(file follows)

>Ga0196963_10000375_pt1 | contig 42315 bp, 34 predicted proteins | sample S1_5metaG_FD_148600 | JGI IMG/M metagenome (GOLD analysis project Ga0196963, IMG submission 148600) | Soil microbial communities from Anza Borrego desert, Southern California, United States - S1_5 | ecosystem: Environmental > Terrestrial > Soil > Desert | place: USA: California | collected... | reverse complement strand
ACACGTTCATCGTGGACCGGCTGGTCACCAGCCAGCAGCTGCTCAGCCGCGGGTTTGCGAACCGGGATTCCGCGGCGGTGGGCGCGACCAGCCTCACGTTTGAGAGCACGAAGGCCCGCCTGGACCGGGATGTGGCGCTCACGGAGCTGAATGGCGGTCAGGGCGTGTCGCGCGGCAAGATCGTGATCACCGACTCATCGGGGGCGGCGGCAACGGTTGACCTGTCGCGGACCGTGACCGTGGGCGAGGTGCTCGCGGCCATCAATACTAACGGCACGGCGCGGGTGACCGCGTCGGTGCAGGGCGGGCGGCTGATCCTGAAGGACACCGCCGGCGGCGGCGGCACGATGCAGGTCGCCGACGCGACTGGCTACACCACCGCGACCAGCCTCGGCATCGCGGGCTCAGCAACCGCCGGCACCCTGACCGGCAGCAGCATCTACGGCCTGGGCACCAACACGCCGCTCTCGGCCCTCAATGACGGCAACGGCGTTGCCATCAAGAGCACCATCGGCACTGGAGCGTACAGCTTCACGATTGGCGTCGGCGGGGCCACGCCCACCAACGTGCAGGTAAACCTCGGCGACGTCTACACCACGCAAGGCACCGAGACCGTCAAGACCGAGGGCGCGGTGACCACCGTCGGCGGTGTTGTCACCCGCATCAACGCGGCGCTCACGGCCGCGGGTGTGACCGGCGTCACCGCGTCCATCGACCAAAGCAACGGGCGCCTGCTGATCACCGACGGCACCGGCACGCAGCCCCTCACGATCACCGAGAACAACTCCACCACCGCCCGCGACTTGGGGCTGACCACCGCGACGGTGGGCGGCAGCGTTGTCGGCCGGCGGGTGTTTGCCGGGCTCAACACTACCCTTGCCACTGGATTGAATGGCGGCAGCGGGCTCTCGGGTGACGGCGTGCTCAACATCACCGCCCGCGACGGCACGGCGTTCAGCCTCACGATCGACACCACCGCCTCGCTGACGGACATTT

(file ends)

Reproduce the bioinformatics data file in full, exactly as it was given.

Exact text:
>Ga0196963_10000375_pt1 | contig 42315 bp, 34 predicted proteins | sample S1_5metaG_FD_148600 | JGI IMG/M metagenome (GOLD analysis project Ga0196963, IMG submission 148600) | Soil microbial communities from Anza Borrego desert, Southern California, United States - S1_5 | ecosystem: Environmental > Terrestrial > Soil > Desert | place: USA: California | collected... | reverse complement strand
ACACGTTCATCGTGGACCGGCTGGTCACCAGCCAGCAGCTGCTCAGCCGCGGGTTTGCGAACCGGGATTCCGCGGCGGTGGGCGCGACCAGCCTCACGTTTGAGAGCACGAAGGCCCGCCTGGACCGGGATGTGGCGCTCACGGAGCTGAATGGCGGTCAGGGCGTGTCGCGCGGCAAGATCGTGATCACCGACTCATCGGGGGCGGCGGCAACGGTTGACCTGTCGCGGACCGTGACCGTGGGCGAGGTGCTCGCGGCCATCAATACTAACGGCACGGCGCGGGTGACCGCGTCGGTGCAGGGCGGGCGGCTGATCCTGAAGGACACCGCCGGCGGCGGCGGCACGATGCAGGTCGCCGACGCGACTGGCTACACCACCGCGACCAGCCTCGGCATCGCGGGCTCAGCAACCGCCGGCACCCTGACCGGCAGCAGCATCTACGGCCTGGGCACCAACACGCCGCTCTCGGCCCTCAATGACGGCAACGGCGTTGCCATCAAGAGCACCATCGGCACTGGAGCGTACAGCTTCACGATTGGCGTCGGCGGGGCCACGCCCACCAACGTGCAGGTAAACCTCGGCGACGTCTACACCACGCAAGGCACCGAGACCGTCAAGACCGAGGGCGCGGTGACCACCGTCGGCGGTGTTGTCACCCGCATCAACGCGGCGCTCACGGCCGCGGGTGTGACCGGCGTCACCGCGTCCATCGACCAAAGCAACGGGCGCCTGCTGATCACCGACGGCACCGGCACGCAGCCCCTCACGATCACCGAGAACAACTCCACCACCGCCCGCGACTTGGGGCTGACCACCGCGACGGTGGGCGGCAGCGTTGTCGGCCGGCGGGTGTTTGCCGGGCTCAACACTACCCTTGCCACTGGATTGAATGGCGGCAGCGGGCTCTCGGGTGACGGCGTGCTCAACATCACCGCCCGCGACGGCACGGCGTTCAGCCTCACGATCGACACCACCGCCTCGCTGACGGACATTT